THE General Synod took note of a report on clergy remuneration. A review had been carried out between January 2020 and June 2021 (News, 25 June 2021) and had been due to come to the Synod last July, but had been postponed in the interests of a slimmer agenda for the online meeting.
In his opening address on the Wednesday, the Bishop of Hereford, the Rt Revd Richard Jackson, who chairs the Remuneration and Conditions of Service Committee, said that the review had looked at appropriateness and affordability as well as adequacy.
The postponement, he said, had given people more people time to engage with the review, and to take into account the increasing anxiety, as a result of a rise in fuel costs (News, 11 February), about heating parsonages. The report was focusing on the long-term approach, he said, but the immediate financial concerns of clergy would be taken into account.
Bishop Jackson thanked clergy for their “dedicated, loving service, sustained in the face of unprecedented challenges” during the pandemic. “Maintaining morale in the face of these challenges is vital,” he said. “It is important to support the proportion of clergy who told us that they are facing financial hardship and feeling anxious about their financial well-being and retirement income.”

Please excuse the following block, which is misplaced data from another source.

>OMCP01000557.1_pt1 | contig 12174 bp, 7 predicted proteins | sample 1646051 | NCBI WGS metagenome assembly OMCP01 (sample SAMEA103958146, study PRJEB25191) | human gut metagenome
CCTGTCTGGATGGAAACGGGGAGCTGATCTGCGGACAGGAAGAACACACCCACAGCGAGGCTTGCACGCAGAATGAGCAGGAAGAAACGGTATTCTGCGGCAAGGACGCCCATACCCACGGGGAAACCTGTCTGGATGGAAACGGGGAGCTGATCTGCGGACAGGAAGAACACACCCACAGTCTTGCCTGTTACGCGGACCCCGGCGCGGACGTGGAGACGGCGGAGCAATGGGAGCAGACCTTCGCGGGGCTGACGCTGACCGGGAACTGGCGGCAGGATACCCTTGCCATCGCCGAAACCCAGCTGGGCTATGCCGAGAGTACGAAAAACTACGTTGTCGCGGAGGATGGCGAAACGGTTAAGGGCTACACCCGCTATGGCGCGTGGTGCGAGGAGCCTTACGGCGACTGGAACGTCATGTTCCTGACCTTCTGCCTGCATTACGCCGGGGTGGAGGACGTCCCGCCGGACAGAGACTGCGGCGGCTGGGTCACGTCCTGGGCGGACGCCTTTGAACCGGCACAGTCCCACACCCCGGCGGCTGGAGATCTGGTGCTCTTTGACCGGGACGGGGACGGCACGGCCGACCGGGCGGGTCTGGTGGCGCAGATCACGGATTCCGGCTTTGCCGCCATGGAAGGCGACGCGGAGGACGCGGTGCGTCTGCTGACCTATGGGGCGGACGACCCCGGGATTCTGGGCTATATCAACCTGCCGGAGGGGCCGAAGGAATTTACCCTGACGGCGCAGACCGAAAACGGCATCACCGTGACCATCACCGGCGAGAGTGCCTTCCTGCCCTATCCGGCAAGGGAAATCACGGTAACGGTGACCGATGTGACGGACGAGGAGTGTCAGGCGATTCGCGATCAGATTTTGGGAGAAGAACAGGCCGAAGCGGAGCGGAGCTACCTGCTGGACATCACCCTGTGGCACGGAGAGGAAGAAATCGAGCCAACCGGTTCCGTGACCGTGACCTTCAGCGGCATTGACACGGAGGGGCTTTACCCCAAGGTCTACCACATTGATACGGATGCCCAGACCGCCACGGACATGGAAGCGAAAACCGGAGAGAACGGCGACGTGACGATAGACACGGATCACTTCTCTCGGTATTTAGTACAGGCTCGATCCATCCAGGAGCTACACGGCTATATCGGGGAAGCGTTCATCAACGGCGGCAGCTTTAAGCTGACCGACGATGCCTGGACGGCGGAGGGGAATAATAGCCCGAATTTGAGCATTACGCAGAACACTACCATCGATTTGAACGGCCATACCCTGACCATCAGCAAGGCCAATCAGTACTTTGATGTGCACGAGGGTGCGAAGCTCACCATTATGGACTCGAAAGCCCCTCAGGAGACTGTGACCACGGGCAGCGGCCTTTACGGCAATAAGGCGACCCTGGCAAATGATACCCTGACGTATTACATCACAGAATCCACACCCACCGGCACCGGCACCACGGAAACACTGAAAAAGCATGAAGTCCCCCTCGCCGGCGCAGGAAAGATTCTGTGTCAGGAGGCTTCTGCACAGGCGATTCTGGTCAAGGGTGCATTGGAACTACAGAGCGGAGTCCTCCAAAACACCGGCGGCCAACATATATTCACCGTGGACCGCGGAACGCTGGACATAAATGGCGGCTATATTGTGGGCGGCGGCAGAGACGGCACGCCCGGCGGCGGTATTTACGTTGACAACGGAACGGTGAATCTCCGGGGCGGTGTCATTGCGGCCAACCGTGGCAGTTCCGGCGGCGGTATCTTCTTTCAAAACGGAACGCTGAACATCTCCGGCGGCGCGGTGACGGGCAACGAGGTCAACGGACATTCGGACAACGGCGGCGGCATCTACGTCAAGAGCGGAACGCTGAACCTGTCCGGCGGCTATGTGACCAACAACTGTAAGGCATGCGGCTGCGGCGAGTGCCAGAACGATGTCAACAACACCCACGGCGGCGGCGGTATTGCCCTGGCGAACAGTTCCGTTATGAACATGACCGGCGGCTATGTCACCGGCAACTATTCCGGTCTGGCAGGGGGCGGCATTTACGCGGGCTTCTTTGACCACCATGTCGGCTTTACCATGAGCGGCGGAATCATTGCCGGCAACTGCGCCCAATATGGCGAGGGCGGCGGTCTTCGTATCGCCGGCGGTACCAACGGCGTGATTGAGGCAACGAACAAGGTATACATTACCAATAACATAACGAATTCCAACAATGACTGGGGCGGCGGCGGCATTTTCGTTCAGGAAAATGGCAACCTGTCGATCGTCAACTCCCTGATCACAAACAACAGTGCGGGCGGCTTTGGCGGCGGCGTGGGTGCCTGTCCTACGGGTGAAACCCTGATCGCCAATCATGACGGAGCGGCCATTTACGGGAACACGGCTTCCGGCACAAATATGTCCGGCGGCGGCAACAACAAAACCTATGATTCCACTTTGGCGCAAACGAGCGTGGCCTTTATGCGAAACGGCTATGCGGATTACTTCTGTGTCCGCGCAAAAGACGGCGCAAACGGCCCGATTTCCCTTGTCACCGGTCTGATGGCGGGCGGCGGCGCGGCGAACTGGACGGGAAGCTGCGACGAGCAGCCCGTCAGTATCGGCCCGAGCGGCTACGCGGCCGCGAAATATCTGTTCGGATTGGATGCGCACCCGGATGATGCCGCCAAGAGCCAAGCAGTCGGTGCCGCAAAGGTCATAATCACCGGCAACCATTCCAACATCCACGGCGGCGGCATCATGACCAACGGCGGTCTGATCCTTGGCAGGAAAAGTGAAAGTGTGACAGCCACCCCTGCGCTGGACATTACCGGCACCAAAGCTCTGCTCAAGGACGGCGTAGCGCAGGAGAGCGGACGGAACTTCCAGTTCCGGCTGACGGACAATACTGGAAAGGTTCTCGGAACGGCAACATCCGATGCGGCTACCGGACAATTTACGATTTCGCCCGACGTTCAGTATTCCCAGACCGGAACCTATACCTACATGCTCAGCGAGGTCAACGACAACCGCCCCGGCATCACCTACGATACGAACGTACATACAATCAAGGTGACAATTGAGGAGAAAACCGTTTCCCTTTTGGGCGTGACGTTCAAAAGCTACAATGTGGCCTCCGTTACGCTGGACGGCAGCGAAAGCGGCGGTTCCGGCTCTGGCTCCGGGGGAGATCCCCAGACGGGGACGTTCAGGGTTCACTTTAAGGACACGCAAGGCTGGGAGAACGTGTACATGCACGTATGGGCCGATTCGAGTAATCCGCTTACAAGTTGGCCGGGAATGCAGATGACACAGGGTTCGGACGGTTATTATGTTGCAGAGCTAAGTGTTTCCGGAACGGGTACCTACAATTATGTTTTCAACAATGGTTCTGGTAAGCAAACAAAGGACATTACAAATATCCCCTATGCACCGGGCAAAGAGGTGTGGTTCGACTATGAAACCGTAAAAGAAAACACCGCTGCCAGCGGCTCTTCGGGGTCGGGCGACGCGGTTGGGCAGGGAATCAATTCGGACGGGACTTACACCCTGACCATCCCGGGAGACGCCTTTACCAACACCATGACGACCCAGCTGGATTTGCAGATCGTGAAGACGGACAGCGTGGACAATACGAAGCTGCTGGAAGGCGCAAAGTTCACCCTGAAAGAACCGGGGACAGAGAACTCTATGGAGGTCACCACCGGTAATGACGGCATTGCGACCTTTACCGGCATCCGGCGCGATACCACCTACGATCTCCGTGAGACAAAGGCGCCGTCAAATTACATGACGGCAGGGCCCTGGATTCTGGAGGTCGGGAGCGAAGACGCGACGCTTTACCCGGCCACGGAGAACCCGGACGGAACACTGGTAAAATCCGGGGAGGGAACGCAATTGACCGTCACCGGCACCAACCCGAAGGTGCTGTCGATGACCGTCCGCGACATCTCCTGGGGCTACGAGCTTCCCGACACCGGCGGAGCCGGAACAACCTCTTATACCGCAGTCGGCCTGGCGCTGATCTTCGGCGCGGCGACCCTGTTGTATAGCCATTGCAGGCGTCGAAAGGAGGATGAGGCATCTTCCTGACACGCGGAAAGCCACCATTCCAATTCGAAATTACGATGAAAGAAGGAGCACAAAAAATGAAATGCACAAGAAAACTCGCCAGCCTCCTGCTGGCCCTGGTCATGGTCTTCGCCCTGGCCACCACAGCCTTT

The value of the stipend had failed to keep up with inflation, he acknowledged, and the aspirations of the Generosity and Sacrifice report of 2002 had proved to be unrealistic. The global financial crisis of 2008 had required further adjustment, with changes made to the clergy pension scheme in 2008 and 2011 to keep it affordable.
“We are aware that these changes are a source of anxiety, and one of the reasons that prompted the review.”
Figures from the 2021 survey found that 62 per cent of clergy reported “living comfortably” or “doing all right”; 13 per cent were finding it “quite or very difficult to manage”; and 25 per cent were “just getting by” — suggesting, the Bishop said, that stipends were still at a level adequate for most.
The review team had estimated the overall package of stipend, housing, and a non- contributory defined-benefit pension scheme as being worth around £50,000, including a stipend of around £27,000, housing, and a pension giving a guaranteed income in retirement. A large proportion of the package included “not being faced with costs faced by many parishioners”, such as water charges and council tax.
Clive Mear/Church TimesThe Revd Jane Palmer (Salisbury) had expected something “more radical” about structures